“Luke, I Am Your Father!”
The famous, misquoted dialogue in Star Wars Episode 5 where Darth Vader reveals he is Luke’s Father would not be enough under Tennessee Law for Darth Vader to have any rights to parent Luke.1 Perhaps this is another example where the law is a bit more complicated than the movies. As an attorney, I have answered many questions about the rights of parents and children under Tennessee law. This article is intended to provide an overview of the default rules that govern the rights of parents under Tennessee law. It also addresses how mothers and fathers can petition to establish paternity in the Tennessee court system.
Tennessee is what is commonly referred to as a “Mother’s state”. This simply means that when children are born out of wedlock, the Father has no rights to parent the child.2 If the parents are married, the husband is considered the father of children born during the marriage. If the parents are not married at the time of the birth, legal action of some sort must be taken to establish paternity, or the child has no legal father.
How Can Paternity Be Established?
Paternity may be established through a Voluntary Acknowledgment of Paternity signed in front of a notary or through a Court Order.3 The Voluntary Acknowledgement of Paternity is, “a simple legal process for an unmarried mother to establish paternity with the biological father. This process will allow the father’s name to be added to the birth certificate, and if the parents choose, for the child to have his last name.”4
If the mother and father of a child born out of wedlock do not get along, they may be forced to adjudicate the dispute through the court system. In the more populated counties in Tennessee, the county juvenile court has exclusive jurisdiction. In less populated counties, the juvenile court has jurisdiction along with any trial court with general jurisdiction.5 To get this process started in the court system, the Mother or Father would file a Petition in order to establish paternity. A Petition may be filed in the county where the mother lives, the father resides and/or the child is located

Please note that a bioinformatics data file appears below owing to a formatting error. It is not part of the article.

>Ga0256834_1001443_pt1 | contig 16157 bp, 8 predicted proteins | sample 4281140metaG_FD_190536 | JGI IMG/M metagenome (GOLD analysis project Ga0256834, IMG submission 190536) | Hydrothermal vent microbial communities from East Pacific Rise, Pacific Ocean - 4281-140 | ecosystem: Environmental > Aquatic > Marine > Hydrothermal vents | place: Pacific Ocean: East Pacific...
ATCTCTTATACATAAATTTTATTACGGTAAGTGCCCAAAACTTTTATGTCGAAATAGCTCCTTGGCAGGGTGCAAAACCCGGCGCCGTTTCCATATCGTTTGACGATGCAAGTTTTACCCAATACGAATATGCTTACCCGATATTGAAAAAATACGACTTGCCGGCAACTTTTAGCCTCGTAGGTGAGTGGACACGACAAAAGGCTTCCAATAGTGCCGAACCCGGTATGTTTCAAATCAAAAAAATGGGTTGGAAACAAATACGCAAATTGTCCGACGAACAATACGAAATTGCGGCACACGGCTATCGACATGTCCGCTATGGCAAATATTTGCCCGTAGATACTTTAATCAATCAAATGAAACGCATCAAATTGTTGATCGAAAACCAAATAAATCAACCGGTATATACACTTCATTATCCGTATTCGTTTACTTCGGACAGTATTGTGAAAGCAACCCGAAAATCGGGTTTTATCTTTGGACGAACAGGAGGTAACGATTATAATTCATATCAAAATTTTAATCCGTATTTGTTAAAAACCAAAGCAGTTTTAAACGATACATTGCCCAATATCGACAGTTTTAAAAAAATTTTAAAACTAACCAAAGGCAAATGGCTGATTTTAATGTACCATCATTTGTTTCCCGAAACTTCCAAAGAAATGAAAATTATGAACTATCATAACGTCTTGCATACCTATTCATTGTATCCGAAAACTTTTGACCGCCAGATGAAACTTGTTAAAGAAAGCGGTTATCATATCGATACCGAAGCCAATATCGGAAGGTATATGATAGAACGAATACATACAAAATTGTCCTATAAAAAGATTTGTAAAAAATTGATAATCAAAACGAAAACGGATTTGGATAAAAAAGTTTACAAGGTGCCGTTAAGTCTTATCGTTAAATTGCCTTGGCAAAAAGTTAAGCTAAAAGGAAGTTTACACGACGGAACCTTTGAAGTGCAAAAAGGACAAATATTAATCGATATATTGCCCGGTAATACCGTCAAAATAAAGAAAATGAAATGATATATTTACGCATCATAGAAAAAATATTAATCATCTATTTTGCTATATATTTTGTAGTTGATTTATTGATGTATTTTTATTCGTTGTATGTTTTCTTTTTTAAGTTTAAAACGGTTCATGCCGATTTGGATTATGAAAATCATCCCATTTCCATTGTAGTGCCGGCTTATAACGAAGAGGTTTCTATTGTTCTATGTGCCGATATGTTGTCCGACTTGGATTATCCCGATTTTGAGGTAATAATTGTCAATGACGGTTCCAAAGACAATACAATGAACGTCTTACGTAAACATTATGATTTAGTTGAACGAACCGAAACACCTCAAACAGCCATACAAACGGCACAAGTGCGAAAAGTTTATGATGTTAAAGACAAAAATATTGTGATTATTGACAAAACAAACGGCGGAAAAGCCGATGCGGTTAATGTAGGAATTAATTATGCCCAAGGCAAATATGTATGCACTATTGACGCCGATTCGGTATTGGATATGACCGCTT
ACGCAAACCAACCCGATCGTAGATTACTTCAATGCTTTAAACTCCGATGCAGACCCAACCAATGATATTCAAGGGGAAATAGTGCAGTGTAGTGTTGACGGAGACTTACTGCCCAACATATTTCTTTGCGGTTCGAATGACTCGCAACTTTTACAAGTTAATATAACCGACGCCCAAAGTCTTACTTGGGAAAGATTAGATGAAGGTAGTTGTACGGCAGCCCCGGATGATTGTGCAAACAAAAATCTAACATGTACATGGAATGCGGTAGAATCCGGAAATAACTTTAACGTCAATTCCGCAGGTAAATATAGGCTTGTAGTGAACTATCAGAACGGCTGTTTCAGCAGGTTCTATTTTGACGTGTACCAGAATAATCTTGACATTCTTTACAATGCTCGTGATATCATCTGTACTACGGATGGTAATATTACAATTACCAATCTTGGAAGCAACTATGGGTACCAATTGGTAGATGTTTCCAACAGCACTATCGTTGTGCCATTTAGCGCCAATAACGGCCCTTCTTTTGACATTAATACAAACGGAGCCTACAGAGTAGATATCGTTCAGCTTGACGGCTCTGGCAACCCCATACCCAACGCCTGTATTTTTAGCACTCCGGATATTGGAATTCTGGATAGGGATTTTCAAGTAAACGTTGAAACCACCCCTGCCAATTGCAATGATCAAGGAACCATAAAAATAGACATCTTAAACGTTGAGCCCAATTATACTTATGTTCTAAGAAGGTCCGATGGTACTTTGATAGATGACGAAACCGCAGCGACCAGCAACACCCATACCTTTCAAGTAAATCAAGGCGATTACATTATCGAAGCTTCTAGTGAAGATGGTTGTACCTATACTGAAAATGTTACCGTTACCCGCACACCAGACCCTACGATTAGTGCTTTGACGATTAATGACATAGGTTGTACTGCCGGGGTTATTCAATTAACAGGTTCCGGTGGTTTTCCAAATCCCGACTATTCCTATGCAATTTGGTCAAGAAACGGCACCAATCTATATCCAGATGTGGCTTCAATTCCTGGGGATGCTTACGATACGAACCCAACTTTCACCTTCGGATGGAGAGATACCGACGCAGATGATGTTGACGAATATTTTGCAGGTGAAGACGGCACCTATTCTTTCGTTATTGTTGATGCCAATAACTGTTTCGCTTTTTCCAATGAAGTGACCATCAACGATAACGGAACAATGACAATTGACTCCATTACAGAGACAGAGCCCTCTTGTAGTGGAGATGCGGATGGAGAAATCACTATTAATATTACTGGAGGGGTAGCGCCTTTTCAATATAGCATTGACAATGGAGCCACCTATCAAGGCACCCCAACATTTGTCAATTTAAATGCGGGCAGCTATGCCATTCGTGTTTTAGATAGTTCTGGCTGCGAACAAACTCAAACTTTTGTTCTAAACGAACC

The Petition can be a short filing pursuant to the section of Tennessee law governing Parentage and Legitimation: Tennessee Code Annotated § 36-2-301 through 36-2-322. It would be wise for the Petition to include information about who the parties are, where they reside, why the Petitioner believes he is the father of the child and include a request for DNA testing pursuant to Tennessee Code Annotated § 24-7-112. The Petition should be filed with the Court and served on the Respondent. The Respondent would then have thirty days to respond to the lawsuit.
Additional Information You Should Know
There are some additional pieces of information about Tennessee law governing Parentage and Legitimation that are useful to know. The applicable Statute of Limitations is found in T.C.A. § 36-2-306. An action to establish parentage may be brought before or after the birth of the child until three (3) years after the age of majority. The age of majority in Tennessee is 18, thus a Petition in order to establish paternity may be brought until the child is 21 years old. The court is required to set a temporary order of child support if a party motions for it, and if the party shows “clear and convincing evidence of parentage on the basis of genetic tests.”6 Once parentage is established under Tennessee law, the child shall be entitled to inherit from the father in accordance with other law.7 There is no limitations period for child support payment orders.8 There are no jury trials and hearings should be expedited.9 The primary residential parent has a right to child support payments under Tennessee law.
That Important First Step
If you think you are the biological father of a child, or if you are the mother of the child and want to establish who the father is, I encourage you to speak with an attorney. The first step in this process is to establish legal paternity through a Voluntary Acknowledgement of Paternity, or to file a Petition in the proper court. DNA testing may be required. Every case is different, yet understanding the basic legal background can be valuable before you begin. An experienced Nashville family law attorney at Cole Law Group would be happy to advise and guide you through the decision-making process and expedition of establishing paternity. Call us at (615) 490-6020.
1 See https://en.wikiquote.org/wiki/The_Empire_Strikes_Back (discussing Star Wars Episode V and some of the more well known dialogue from the movie).
2 https://www.tn.gov/content/dam/tn/human-services/documents/Establishing_Paternity_FINAL.PDF (“IF YOU ARE NOT MARRIED WHEN YOUR CHILD IS BORN, YOUR CHILD DOES NOT AUTOMATICALLY HAVE A LEGAL FATHER.”); Tennessee Code Annotated § 36-2-303(“Absent an order of custody to the contrary, custody of a child born out of wedlock is with the mother.”)
3 See https://www.tn.gov/humanservices/for-families/child-support-services/tennessee-paternity-acknowledgment-program–tn-vaop-.html
5 T.C.A. § 36-2-307.
6 T.C.A. § 36-2-310.
7 T.C.A. § 36-2-313.
8 T.C.A. § 36-2-321.
9 T.C.A. § 36-2-308.